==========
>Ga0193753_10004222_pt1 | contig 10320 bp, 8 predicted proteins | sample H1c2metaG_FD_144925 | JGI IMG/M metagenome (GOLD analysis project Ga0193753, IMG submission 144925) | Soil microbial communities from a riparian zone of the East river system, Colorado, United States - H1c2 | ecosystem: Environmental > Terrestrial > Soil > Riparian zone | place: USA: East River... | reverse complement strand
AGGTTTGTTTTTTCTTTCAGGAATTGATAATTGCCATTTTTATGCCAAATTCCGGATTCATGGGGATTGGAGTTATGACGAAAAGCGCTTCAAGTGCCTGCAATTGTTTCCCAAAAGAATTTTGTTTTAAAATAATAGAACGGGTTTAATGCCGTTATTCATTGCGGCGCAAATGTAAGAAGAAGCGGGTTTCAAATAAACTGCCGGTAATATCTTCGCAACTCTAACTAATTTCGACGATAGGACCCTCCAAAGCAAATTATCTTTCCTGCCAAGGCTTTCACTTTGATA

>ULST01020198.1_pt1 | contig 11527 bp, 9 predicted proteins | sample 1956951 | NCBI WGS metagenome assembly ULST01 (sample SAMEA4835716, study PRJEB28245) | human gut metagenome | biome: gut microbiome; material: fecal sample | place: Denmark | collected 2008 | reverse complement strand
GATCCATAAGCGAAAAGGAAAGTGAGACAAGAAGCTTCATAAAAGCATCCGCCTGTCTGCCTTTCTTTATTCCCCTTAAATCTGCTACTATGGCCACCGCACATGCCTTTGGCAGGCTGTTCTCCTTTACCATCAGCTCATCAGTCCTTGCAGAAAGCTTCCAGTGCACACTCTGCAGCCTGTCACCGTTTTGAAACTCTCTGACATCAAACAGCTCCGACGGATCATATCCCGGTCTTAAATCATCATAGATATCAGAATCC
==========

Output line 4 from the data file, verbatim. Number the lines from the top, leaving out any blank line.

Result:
GATCCATAAGCGAAAAGGAAAGTGAGACAAGAAGCTTCATAAAAGCATCCGCCTGTCTGCCTTTCTTTATTCCCCTTAAATCTGCTACTATGGCCACCGCACATGCCTTTGGCAGGCTGTTCTCCTTTACCATCAGCTCATCAGTCCTTGCAGAAAGCTTCCAGTGCACACTCTGCAGCCTGTCACCGTTTTGAAACTCTCTGACATCAAACAGCTCCGACGGATCATATCCCGGTCTTAAATCATCATAGATATCAGAATCC